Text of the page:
Agree with TSB!
Congrats on all the changes. I can't thank you enough for how this website has made a difference in my professional career and how knowing you has made me strive to be a better anesthesia provider. Best wishes and can't wait to join you in putting CRNA behind my name in just a few short months!
Funny, I was re-reading my blog the other day and amazed at the changes - going from wondering if I would get back in, to restarting a program, to repeating a class (resulting in me being 8 months further away from graduation), to being in clinicals. I'm glad there is a light at the end of the tunnel, but damn, this is one loooooong tunnel. :/
Congrats on all the recent positives in your life, Mikey!
I think I know who this is ....friggin hilarious...
I think that the future of Anesthesia will depend more on politics than anything else. CRNAs in many states are fighting for their right to practice against groups backed by the MDAs who are trying to chip away at our ability to practice. In Alabama today the Board of Medicine is hearing arguments about whether interventional regional pain management is solely in the realm of physicians' responsibility. If this decisions goes poorly, CRNAs may lose the ability to do epidural steriod injections, epidural blood patches and possibly even labor epidurals. Over one third of the small hospitals in Alabama do not have and anesthesiologist. Physician groups often have better political connections than CRNA groups. This can lead to the physicians dictating to us by State Statute what our job description is. I urge everyone to personally meet their State Representatives and get involved in State politics. Remember that State Legislatures approve the Nurse Practice Act for your state.
An interesting read. One thing to remember is that everyone is suffering these days. My brother in law is a smart kid, just graduated from an ADN program here in Jacksonville, passed boards 3 months ago and just got his first interview--for a home health company. He wants to work in a hospital, and even though there are 5 in town, there are very few jobs out there now for new nurses.
As a side note, I was laughing at your use of "bolus". Funny how our medical terms seep into everyday talk. Yesterday I was telling someone how I need to start "titrating down my fun level" before I go to work so I'm not at risk for "fun shock".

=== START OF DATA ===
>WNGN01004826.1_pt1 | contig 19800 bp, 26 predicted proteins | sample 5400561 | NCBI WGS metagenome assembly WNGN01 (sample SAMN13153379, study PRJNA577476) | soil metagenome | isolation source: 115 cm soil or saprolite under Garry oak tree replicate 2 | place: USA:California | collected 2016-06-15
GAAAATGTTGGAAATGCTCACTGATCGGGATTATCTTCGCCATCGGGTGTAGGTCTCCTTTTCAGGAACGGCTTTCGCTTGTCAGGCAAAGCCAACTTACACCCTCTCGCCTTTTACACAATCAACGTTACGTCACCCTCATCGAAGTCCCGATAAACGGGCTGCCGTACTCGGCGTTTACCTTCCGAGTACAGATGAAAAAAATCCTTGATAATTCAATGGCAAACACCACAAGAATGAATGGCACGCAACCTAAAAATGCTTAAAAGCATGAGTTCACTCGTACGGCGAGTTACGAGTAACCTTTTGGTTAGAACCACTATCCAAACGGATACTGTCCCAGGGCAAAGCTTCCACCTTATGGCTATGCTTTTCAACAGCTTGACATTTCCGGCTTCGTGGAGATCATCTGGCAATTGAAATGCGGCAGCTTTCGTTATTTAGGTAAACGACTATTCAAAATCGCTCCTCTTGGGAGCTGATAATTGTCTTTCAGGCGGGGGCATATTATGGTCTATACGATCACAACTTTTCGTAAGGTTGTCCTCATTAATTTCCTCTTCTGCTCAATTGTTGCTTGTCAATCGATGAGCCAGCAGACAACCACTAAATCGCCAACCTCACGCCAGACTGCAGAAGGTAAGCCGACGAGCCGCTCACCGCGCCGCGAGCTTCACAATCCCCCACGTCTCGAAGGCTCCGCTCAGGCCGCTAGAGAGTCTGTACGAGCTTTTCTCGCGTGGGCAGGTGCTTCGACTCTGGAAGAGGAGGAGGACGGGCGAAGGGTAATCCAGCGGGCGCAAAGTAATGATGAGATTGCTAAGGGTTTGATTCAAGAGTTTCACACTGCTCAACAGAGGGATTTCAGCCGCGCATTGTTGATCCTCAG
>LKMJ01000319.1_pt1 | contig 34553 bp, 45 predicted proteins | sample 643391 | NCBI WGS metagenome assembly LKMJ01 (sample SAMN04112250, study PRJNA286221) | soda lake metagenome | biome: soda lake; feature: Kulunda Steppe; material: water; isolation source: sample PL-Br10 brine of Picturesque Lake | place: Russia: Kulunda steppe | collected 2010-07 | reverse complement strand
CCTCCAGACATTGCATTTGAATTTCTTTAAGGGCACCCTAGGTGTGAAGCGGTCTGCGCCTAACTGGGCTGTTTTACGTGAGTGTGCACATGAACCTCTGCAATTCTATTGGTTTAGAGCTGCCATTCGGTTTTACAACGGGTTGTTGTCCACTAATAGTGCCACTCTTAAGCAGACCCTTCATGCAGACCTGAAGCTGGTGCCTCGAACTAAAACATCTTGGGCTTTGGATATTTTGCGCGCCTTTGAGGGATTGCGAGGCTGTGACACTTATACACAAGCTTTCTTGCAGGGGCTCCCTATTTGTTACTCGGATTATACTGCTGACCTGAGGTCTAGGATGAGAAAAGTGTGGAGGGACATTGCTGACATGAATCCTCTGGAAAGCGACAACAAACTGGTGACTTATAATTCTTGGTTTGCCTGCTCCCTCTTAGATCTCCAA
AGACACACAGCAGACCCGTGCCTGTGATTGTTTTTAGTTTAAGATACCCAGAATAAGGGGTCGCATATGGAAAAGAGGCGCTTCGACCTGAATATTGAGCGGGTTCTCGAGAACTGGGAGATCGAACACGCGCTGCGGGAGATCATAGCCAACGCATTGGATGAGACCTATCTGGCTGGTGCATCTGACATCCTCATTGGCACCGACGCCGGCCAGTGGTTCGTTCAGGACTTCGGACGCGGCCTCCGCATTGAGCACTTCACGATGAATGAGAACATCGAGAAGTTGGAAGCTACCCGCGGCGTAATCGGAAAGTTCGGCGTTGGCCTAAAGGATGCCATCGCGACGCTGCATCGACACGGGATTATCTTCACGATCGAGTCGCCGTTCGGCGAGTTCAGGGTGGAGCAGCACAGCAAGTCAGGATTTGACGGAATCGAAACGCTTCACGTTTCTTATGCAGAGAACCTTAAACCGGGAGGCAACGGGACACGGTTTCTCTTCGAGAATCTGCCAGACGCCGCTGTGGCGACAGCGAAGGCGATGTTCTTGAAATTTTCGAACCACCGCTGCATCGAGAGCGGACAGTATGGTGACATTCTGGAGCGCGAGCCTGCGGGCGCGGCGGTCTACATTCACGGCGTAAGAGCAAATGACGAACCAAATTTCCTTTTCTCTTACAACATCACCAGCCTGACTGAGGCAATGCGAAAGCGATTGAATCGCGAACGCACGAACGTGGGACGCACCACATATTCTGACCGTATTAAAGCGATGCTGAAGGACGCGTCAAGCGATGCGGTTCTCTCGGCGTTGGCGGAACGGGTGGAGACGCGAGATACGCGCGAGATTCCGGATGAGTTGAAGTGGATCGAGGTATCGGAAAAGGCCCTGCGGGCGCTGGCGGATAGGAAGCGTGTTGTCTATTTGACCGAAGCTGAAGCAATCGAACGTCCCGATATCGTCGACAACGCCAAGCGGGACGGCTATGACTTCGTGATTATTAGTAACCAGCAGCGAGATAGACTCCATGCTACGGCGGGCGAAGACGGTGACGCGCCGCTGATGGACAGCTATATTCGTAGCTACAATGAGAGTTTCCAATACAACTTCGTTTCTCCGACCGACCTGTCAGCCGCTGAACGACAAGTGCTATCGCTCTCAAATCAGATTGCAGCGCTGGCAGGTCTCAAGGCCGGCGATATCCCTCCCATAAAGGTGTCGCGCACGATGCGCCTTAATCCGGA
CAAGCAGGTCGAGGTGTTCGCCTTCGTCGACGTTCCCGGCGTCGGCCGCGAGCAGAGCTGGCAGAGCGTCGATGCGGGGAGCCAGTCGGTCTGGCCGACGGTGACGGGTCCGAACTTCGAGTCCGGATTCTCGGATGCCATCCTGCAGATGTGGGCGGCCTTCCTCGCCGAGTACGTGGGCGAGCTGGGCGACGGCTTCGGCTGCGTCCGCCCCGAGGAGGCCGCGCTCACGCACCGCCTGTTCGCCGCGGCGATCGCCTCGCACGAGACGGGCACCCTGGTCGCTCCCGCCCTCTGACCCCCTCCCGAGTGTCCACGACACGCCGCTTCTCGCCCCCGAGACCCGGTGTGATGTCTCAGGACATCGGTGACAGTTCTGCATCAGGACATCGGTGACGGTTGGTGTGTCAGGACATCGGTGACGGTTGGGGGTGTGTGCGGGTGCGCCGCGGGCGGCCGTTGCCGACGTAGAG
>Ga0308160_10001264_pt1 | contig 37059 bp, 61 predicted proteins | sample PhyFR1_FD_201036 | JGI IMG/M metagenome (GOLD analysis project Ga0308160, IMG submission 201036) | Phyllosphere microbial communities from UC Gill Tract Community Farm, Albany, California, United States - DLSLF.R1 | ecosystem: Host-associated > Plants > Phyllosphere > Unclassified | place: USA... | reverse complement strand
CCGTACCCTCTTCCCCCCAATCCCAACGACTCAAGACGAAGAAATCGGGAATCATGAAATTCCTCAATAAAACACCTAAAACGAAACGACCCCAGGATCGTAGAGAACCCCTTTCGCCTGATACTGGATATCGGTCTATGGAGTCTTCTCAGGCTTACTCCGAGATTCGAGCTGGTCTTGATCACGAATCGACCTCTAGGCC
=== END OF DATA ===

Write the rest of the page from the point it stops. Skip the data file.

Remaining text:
A COMPARISON OF DIALOGUE AND DEBATE
Dialogue is collaborative: two or more sides work together toward common understanding.
Debate is oppositional: two sides oppose each other and attempt to prove each other wrong.
In dialogue, finding common ground is the goal.
In debate, winning is the goal.
In dialogue, one listens to the other side(s) in order to understand, find meaning, and find agreement.
In debate, one listens to the other side in order to find flaws and to counter its arguments.
Dialogue enlarges and possibly changes a participant's point of view.
Debate affirms a participant's own point of view.
Dialogue reveals assumptions for reevaluation.
Debate defends assumptions as truth.
Dialogue causes introspection on one's own position.
Debate causes critique of the other position.
Dialogue opens the possibility of reaching a better solution than any of the original solutions.
Debate defends one's own positions as the best solution and excludes other solutions.
Dialogue creates an open-minded attitude: an openness to being wrong and an openness to change.
Debate creates a closed-minded attitude, a determination to be right.
In dialogue, one submits one's best thinking, knowing that other peoples' reflections will help improve it rather than destroy it.
In debate, one submit's one's best thinking and defends it against challenge to show that it is right.
Dialogue calls for temporarily suspending one's beliefs.
Debate calls for investing wholeheartedly in one's beliefs.
In dialogue, one searches for basic agreements.
In debate, one searches for glaring differences.
In dialogue, one searches for strengths in the other positions.
In debate, one searches for flaws and weaknesses in the other position.
Dialogue involves a real concern for the other person and seeks to not alienate or offend.